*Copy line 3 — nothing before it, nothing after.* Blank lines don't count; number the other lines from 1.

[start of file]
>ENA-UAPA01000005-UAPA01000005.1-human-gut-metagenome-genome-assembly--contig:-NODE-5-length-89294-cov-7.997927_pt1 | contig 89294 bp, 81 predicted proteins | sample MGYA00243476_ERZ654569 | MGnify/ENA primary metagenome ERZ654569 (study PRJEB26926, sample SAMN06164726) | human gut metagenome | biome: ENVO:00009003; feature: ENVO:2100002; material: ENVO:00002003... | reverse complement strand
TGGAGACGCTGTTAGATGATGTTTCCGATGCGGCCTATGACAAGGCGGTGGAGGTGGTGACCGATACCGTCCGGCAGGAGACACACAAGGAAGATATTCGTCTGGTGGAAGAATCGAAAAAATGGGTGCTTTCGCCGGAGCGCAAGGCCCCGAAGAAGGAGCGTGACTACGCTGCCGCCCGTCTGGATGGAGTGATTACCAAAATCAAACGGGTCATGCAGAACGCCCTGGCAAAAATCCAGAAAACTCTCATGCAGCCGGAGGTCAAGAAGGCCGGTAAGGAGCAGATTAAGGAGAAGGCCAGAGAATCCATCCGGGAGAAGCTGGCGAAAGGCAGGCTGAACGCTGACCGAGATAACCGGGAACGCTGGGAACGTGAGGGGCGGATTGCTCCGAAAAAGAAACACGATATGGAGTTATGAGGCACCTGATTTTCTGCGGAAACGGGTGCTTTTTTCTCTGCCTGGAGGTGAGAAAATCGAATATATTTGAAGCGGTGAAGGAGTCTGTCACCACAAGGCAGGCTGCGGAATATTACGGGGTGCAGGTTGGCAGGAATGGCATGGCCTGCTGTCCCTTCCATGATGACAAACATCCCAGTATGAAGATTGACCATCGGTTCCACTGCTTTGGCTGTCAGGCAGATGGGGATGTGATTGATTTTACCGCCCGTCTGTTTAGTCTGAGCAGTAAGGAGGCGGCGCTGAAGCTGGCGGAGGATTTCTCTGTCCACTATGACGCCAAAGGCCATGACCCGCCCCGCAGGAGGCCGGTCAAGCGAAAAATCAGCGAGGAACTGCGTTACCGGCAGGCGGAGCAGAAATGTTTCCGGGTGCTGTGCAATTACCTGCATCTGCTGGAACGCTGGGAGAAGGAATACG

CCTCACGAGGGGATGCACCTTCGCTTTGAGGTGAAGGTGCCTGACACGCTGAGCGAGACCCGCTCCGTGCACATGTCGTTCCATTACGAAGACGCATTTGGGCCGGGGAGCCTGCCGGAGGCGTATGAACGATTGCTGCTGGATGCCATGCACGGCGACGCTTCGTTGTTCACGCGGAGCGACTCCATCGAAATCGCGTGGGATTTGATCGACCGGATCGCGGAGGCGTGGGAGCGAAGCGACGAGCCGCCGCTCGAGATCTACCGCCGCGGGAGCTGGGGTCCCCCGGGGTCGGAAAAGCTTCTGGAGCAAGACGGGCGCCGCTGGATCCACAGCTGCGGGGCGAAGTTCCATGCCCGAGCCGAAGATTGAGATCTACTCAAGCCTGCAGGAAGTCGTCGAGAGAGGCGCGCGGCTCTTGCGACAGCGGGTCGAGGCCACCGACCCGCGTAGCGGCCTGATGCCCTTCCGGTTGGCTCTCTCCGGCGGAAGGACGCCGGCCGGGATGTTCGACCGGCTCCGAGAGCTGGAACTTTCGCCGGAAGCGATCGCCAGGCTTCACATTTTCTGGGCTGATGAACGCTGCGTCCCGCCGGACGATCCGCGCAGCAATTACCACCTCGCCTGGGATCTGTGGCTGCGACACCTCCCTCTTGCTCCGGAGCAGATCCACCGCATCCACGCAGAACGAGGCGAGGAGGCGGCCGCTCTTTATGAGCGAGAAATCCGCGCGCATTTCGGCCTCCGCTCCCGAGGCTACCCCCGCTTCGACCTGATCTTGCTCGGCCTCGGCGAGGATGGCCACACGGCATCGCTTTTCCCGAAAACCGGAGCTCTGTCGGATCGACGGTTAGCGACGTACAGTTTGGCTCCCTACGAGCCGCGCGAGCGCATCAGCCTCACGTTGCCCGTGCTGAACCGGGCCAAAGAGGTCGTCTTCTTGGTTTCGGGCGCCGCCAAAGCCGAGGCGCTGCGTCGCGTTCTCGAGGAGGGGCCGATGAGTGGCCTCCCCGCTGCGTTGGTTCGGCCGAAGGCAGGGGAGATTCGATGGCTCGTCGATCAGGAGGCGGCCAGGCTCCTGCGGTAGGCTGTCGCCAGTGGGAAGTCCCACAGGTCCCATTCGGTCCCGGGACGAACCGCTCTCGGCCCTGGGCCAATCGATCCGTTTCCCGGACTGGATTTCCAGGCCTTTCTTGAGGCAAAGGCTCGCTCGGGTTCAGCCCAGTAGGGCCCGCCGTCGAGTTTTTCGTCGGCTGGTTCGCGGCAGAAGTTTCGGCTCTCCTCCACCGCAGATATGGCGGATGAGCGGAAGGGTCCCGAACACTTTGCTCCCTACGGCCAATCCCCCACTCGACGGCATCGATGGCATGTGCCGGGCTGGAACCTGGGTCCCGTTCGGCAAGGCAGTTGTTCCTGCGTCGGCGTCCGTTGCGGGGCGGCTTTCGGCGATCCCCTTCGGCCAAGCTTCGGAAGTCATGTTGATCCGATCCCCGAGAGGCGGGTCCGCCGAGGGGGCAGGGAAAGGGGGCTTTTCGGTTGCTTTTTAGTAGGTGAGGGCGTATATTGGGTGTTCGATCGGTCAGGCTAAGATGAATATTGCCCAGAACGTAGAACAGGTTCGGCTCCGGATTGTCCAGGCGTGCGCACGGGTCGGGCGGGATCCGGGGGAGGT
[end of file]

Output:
CCTCACGAGGGGATGCACCTTCGCTTTGAGGTGAAGGTGCCTGACACGCTGAGCGAGACCCGCTCCGTGCACATGTCGTTCCATTACGAAGACGCATTTGGGCCGGGGAGCCTGCCGGAGGCGTATGAACGATTGCTGCTGGATGCCATGCACGGCGACGCTTCGTTGTTCACGCGGAGCGACTCCATCGAAATCGCGTGGGATTTGATCGACCGGATCGCGGAGGCGTGGGAGCGAAGCGACGAGCCGCCGCTCGAGATCTACCGCCGCGGGAGCTGGGGTCCCCCGGGGTCGGAAAAGCTTCTGGAGCAAGACGGGCGCCGCTGGATCCACAGCTGCGGGGCGAAGTTCCATGCCCGAGCCGAAGATTGAGATCTACTCAAGCCTGCAGGAAGTCGTCGAGAGAGGCGCGCGGCTCTTGCGACAGCGGGTCGAGGCCACCGACCCGCGTAGCGGCCTGATGCCCTTCCGGTTGGCTCTCTCCGGCGGAAGGACGCCGGCCGGGATGTTCGACCGGCTCCGAGAGCTGGAACTTTCGCCGGAAGCGATCGCCAGGCTTCACATTTTCTGGGCTGATGAACGCTGCGTCCCGCCGGACGATCCGCGCAGCAATTACCACCTCGCCTGGGATCTGTGGCTGCGACACCTCCCTCTTGCTCCGGAGCAGATCCACCGCATCCACGCAGAACGAGGCGAGGAGGCGGCCGCTCTTTATGAGCGAGAAATCCGCGCGCATTTCGGCCTCCGCTCCCGAGGCTACCCCCGCTTCGACCTGATCTTGCTCGGCCTCGGCGAGGATGGCCACACGGCATCGCTTTTCCCGAAAACCGGAGCTCTGTCGGATCGACGGTTAGCGACGTACAGTTTGGCTCCCTACGAGCCGCGCGAGCGCATCAGCCTCACGTTGCCCGTGCTGAACCGGGCCAAAGAGGTCGTCTTCTTGGTTTCGGGCGCCGCCAAAGCCGAGGCGCTGCGTCGCGTTCTCGAGGAGGGGCCGATGAGTGGCCTCCCCGCTGCGTTGGTTCGGCCGAAGGCAGGGGAGATTCGATGGCTCGTCGATCAGGAGGCGGCCAGGCTCCTGCGGTAGGCTGTCGCCAGTGGGAAGTCCCACAGGTCCCATTCGGTCCCGGGACGAACCGCTCTCGGCCCTGGGCCAATCGATCCGTTTCCCGGACTGGATTTCCAGGCCTTTCTTGAGGCAAAGGCTCGCTCGGGTTCAGCCCAGTAGGGCCCGCCGTCGAGTTTTTCGTCGGCTGGTTCGCGGCAGAAGTTTCGGCTCTCCTCCACCGCAGATATGGCGGATGAGCGGAAGGGTCCCGAACACTTTGCTCCCTACGGCCAATCCCCCACTCGACGGCATCGATGGCATGTGCCGGGCTGGAACCTGGGTCCCGTTCGGCAAGGCAGTTGTTCCTGCGTCGGCGTCCGTTGCGGGGCGGCTTTCGGCGATCCCCTTCGGCCAAGCTTCGGAAGTCATGTTGATCCGATCCCCGAGAGGCGGGTCCGCCGAGGGGGCAGGGAAAGGGGGCTTTTCGGTTGCTTTTTAGTAGGTGAGGGCGTATATTGGGTGTTCGATCGGTCAGGCTAAGATGAATATTGCCCAGAACGTAGAACAGGTTCGGCTCCGGATTGTCCAGGCGTGCGCACGGGTCGGGCGGGATCCGGGGGAGGT